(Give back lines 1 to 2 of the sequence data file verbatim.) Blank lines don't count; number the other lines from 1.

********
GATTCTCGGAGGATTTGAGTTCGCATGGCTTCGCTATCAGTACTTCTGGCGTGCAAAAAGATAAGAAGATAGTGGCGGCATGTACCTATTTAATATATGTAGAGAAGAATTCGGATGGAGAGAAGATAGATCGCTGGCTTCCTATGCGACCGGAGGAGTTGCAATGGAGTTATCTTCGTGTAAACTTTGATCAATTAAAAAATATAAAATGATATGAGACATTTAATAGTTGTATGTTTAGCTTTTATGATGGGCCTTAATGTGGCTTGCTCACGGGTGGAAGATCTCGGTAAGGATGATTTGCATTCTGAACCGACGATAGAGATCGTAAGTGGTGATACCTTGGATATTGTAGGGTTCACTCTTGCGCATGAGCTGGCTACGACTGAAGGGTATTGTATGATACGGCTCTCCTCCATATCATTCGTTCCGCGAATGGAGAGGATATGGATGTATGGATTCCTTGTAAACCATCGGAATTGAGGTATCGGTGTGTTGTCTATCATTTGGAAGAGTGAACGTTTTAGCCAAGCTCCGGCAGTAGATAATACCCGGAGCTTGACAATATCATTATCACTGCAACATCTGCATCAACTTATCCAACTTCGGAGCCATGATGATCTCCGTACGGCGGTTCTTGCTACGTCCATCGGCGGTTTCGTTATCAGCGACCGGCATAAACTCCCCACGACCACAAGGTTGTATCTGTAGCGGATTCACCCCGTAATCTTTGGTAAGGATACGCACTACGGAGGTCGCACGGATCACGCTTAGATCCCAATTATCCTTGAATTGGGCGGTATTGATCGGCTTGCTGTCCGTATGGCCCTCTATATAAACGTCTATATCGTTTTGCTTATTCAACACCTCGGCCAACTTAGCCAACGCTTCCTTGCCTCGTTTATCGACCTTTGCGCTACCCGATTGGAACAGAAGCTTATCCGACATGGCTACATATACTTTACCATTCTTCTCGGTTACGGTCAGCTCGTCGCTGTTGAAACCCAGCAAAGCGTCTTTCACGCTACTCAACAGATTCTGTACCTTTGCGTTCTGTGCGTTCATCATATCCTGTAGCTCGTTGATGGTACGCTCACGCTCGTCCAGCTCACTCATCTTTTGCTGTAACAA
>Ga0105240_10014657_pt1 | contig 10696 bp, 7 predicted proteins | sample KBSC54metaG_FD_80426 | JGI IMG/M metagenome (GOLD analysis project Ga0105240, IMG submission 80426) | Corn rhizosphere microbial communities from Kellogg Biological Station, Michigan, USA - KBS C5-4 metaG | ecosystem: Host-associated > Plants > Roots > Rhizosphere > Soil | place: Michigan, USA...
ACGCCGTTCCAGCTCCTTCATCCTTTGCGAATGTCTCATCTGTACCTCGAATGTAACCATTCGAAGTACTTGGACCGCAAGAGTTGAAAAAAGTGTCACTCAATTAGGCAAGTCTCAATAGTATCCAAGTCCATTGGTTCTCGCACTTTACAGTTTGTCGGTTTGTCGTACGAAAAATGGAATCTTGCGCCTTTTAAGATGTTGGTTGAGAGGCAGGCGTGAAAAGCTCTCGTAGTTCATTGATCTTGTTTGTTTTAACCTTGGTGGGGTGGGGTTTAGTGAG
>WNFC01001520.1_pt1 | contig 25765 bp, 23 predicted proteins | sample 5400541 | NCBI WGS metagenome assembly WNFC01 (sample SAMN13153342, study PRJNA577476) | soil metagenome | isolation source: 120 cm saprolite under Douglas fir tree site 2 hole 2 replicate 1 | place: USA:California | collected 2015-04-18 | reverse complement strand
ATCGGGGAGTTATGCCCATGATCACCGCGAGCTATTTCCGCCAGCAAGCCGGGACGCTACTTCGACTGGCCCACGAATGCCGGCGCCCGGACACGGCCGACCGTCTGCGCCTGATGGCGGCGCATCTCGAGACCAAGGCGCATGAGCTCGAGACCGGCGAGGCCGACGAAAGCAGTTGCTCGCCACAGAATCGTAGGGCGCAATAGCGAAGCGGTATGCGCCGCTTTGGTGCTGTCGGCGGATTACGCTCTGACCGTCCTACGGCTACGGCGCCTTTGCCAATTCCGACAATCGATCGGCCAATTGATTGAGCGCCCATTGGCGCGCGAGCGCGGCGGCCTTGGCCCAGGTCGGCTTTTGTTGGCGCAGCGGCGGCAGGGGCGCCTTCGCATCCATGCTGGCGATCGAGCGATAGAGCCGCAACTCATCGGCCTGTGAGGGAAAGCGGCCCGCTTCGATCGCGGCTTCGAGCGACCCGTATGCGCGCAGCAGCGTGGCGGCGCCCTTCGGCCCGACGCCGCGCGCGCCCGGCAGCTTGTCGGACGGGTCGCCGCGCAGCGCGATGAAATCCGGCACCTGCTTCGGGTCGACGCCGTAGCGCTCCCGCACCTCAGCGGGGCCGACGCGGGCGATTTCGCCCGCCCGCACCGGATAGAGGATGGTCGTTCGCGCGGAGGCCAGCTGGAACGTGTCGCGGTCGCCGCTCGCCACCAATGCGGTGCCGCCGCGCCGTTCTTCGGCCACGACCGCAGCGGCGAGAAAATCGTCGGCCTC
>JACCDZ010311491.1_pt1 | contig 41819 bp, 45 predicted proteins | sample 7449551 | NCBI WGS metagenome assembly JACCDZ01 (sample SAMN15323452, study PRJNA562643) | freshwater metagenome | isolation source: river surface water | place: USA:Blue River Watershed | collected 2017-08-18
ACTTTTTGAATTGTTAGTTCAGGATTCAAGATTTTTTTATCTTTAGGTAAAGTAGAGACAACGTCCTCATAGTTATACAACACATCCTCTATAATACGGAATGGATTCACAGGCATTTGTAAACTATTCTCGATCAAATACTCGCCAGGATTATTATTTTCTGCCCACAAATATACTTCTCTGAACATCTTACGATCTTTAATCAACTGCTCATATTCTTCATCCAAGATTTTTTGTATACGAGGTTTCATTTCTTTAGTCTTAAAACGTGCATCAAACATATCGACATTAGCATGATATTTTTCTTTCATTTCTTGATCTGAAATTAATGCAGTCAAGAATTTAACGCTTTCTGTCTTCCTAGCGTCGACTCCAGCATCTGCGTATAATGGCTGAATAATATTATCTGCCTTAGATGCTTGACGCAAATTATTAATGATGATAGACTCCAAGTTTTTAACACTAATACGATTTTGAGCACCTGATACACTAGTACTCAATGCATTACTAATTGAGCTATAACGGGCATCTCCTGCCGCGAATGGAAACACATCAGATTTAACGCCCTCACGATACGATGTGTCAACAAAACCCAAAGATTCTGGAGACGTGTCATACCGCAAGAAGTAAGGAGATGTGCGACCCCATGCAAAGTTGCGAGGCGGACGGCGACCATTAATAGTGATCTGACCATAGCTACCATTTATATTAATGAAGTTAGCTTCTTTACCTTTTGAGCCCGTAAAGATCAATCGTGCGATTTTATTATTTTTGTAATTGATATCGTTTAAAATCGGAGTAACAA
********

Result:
GATTCTCGGAGGATTTGAGTTCGCATGGCTTCGCTATCAGTACTTCTGGCGTGCAAAAAGATAAGAAGATAGTGGCGGCATGTACCTATTTAATATATGTAGAGAAGAATTCGGATGGAGAGAAGATAGATCGCTGGCTTCCTATGCGACCGGAGGAGTTGCAATGGAGTTATCTTCGTGTAAACTTTGATCAATTAAAAAATATAAAATGATATGAGACATTTAATAGTTGTATGTTTAGCTTTTATGATGGGCCTTAATGTGGCTTGCTCACGGGTGGAAGATCTCGGTAAGGATGATTTGCATTCTGAACCGACGATAGAGATCGTAAGTGGTGATACCTTGGATATTGTAGGGTTCACTCTTGCGCATGAGCTGGCTACGACTGAAGGGTATTGTATGATACGGCTCTCCTCCATATCATTCGTTCCGCGAATGGAGAGGATATGGATGTATGGATTCCTTGTAAACCATCGGAATTGAGGTATCGGTGTGTTGTCTATCATTTGGAAGAGTGAACGTTTTAGCCAAGCTCCGGCAGTAGATAATACCCGGAGCTTGACAATATCATTATCACTGCAACATCTGCATCAACTTATCCAACTTCGGAGCCATGATGATCTCCGTACGGCGGTTCTTGCTACGTCCATCGGCGGTTTCGTTATCAGCGACCGGCATAAACTCCCCACGACCACAAGGTTGTATCTGTAGCGGATTCACCCCGTAATCTTTGGTAAGGATACGCACTACGGAGGTCGCACGGATCACGCTTAGATCCCAATTATCCTTGAATTGGGCGGTATTGATCGGCTTGCTGTCCGTATGGCCCTCTATATAAACGTCTATATCGTTTTGCTTATTCAACACCTCGGCCAACTTAGCCAACGCTTCCTTGCCTCGTTTATCGACCTTTGCGCTACCCGATTGGAACAGAAGCTTATCCGACATGGCTACATATACTTTACCATTCTTCTCGGTTACGGTCAGCTCGTCGCTGTTGAAACCCAGCAAAGCGTCTTTCACGCTACTCAACAGATTCTGTACCTTTGCGTTCTGTGCGTTCATCATATCCTGTAGCTCGTTGATGGTACGCTCACGCTCGTCCAGCTCACTCATCTTTTGCTGTAACAA
>Ga0105240_10014657_pt1 | contig 10696 bp, 7 predicted proteins | sample KBSC54metaG_FD_80426 | JGI IMG/M metagenome (GOLD analysis project Ga0105240, IMG submission 80426) | Corn rhizosphere microbial communities from Kellogg Biological Station, Michigan, USA - KBS C5-4 metaG | ecosystem: Host-associated > Plants > Roots > Rhizosphere > Soil | place: Michigan, USA...